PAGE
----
The Supreme Court divests federal district courts of discretion in ordering certain claims into arbitration, yet concedes that “arbitration cannot provide an adequate substitute for a judicial proceeding in protecting the federal statutory and constitutional rights that §1983 [of the Civil Rights Act] is designed to safeguard.”

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Dean Witter Reynolds, Inc. v. Byrd, 470 U.S. 213 (1985)
 

Relevant Facts: A retired dentist invested his life savings in the stock market, only to lose the majority of his money. He subsequently sued the investment company in federal court, alleging violations of the Securities Exchange Act (SEA) and various state statutes. Although state law claims had never before been forced into arbitration, the company argued that since the federal claims were arbitrable under the terms of the contract, then the pendant state claims were too. However, the company also sought to stay arbitration pending the resolution of the non-arbitrable SEA allegations. The district court denied the motion, and the Court of Appeals affirmed.

 

Question Before The Court: Whether, when a complaint raises both federal and state claims, a federal district court may deny a motion to compel arbitration of the state law claims despite the parties’ agreement to arbitrate their disputes; and whether district courts should decide arbitrable pendant claims when a non-arbitrable federal claim is before them due to the possible collateral estoppel effect that may arise in a subsequent federal proceeding were an arbitration of the pendant claims to occur.

 

The Opinion: In deciding this case, the Court resolved a circuit split on the issue of how to apply the process of compelling arbitration described in Sections 3 and 4 of the Federal Arbitration Act (FAA). Prior to this case, when faced with the question, some circuits applied the doctrine of intertwining, which provided that where “arbitrable and non-arbitrable claims arise out of the same transaction, and are sufficiently intertwined factually and legally, the District [court] may deny arbitration.” Other circuits held that “the FAA divests the District courts of any discretion regarding arbitration in cases containing both arbitrable and non-arbitrable claims, and instead requires that the court compel arbitration of arbitrable claims when asked to do so.”

 

The Supreme Court in this case chose the latter interpretation when it held that “even where the result would be the possible inefficient maintenance of separate proceedings in different forums . . . [b]y its terms, the [FAA] leaves no place for the exercise of discretion by a District court, but instead mandates that District courts shall direct the parties to proceed to arbitrate on issues as to which an arbitration agreement has been signed.” The Court reiterated “the preeminent concern of Congress in passing the Act was to enforce private agreements unto which parties had entered, and that concern requires that we rigorously enforce agreements to arbitrate, even if the result is piecemeal litigation, at least absent a countervailing policy manifested in another federal statute. By compelling arbitration of state law claims, a district court successfully protects the contracts of the parties and their rights under the FAA.”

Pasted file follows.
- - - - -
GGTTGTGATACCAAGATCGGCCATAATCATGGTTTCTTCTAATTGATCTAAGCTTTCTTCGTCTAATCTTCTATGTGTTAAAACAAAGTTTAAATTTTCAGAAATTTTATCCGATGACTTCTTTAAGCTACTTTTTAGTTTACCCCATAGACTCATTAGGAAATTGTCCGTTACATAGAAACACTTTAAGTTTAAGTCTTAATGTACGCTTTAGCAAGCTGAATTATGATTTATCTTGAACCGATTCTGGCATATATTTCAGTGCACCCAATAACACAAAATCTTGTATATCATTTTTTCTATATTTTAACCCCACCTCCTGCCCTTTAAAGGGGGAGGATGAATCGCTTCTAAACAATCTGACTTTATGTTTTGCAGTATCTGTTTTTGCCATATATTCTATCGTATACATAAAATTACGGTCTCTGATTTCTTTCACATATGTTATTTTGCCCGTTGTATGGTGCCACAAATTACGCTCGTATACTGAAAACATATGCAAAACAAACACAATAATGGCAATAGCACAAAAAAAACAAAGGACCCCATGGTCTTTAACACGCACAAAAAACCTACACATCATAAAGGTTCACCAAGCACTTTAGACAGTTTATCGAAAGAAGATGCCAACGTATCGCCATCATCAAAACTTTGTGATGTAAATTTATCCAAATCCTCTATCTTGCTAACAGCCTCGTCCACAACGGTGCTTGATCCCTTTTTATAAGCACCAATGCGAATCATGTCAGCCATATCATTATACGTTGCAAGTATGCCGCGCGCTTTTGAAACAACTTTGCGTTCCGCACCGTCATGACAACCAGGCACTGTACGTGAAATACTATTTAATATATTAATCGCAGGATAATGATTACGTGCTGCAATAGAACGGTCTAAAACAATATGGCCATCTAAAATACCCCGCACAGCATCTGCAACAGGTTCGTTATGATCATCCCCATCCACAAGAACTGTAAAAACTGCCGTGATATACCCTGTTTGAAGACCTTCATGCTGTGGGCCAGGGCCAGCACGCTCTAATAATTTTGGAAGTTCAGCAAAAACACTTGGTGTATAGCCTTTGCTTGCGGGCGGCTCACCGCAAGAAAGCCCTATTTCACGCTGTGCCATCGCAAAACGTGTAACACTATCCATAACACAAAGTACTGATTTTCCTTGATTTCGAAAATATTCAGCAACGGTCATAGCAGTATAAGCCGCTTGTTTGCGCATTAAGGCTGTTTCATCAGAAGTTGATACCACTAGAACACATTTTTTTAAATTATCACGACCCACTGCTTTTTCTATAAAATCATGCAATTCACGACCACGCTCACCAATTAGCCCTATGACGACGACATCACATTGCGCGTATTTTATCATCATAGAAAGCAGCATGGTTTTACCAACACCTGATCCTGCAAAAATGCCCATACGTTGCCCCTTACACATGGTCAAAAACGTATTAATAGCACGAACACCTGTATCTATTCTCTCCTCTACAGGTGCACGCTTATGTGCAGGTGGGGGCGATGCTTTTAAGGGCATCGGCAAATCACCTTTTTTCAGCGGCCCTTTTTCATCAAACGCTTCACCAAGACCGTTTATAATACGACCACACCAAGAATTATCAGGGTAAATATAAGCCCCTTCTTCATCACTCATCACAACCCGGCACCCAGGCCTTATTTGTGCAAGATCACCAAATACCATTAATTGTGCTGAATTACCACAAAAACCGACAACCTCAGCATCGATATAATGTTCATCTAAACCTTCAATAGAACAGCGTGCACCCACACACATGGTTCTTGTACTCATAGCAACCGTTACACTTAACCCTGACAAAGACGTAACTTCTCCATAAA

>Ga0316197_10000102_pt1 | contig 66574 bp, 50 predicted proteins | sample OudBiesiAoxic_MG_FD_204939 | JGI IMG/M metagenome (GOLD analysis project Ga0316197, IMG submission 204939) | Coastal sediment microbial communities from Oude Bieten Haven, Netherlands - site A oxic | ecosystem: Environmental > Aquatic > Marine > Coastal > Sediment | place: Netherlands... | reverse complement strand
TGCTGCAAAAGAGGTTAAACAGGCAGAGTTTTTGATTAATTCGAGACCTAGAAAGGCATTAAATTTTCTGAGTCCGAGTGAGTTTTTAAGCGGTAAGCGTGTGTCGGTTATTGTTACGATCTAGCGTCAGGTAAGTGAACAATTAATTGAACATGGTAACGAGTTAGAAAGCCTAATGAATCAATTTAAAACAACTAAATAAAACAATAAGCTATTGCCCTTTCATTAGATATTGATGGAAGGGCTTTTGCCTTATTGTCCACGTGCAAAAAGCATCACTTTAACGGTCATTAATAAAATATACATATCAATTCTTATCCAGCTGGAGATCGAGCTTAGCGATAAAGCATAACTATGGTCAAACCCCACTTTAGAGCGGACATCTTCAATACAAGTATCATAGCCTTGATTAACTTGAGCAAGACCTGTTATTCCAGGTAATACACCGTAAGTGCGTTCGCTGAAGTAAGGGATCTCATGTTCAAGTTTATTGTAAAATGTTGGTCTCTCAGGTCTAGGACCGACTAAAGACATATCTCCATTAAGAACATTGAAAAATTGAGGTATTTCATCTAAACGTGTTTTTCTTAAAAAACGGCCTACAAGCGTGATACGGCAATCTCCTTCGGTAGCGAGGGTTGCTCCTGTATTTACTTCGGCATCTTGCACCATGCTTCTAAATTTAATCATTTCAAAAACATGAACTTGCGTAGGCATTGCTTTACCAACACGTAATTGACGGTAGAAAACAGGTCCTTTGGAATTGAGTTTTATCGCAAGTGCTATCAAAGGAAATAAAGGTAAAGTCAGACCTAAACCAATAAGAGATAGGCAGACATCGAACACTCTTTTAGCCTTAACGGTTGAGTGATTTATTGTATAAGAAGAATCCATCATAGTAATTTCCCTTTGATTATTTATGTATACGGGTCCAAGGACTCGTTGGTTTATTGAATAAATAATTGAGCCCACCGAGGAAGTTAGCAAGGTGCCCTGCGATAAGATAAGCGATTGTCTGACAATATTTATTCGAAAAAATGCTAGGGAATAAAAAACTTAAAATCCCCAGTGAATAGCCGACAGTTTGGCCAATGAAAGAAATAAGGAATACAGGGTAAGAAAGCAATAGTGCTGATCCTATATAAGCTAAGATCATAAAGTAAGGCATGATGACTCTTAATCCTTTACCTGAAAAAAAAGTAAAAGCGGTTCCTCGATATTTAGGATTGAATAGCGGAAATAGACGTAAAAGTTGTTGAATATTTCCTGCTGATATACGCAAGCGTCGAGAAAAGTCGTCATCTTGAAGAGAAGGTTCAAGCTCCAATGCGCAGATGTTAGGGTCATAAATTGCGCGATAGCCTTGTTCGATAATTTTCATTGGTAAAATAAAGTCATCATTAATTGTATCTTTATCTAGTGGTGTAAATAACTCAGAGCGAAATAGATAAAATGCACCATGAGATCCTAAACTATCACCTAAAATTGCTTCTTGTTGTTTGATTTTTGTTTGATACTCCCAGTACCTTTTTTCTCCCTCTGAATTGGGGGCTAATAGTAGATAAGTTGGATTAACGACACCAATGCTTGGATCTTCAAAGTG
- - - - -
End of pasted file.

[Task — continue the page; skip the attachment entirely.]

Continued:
Despite ruling that courts must order arbitration of pendant state claims bound to non-arbitrable federal actions, Justice Thurgood Marshall, writing for the majority, made a point of observing that “arbitration cannot provide an adequate substitute for a judicial proceeding in protecting the federal statutory and constitutional rights that §1983 [of the Civil Rights Act] is designed to safeguard.” Justice Marshall rooted his finding on the belief that the FAA was a product of Congress’ Article III power to restrain the jurisdiction of the courts, and was not an exercise of its Commerce Clause power (a belief no longer held by the majority of the Court).

 

Federal district courts must now compel arbitration of state statutory claims if they are deemed to fall within the scope of a broadly-written arbitration clause, even if it is presented in a consumer contract of adhesion between an individual and a large corporation. By forcing arbitration “on issues as to which an arbitration agreement has been signed,” the Court opened the door for all types of statutory claims to be deemed de facto arbitrable – a move they fully committed to in Mitsubishi Motors Corp. v. Soler Chrysler-Plymouth, 473 U.S. 614 (1985), a case they heard oral arguments for just two weeks after issuing the opinion in this case.

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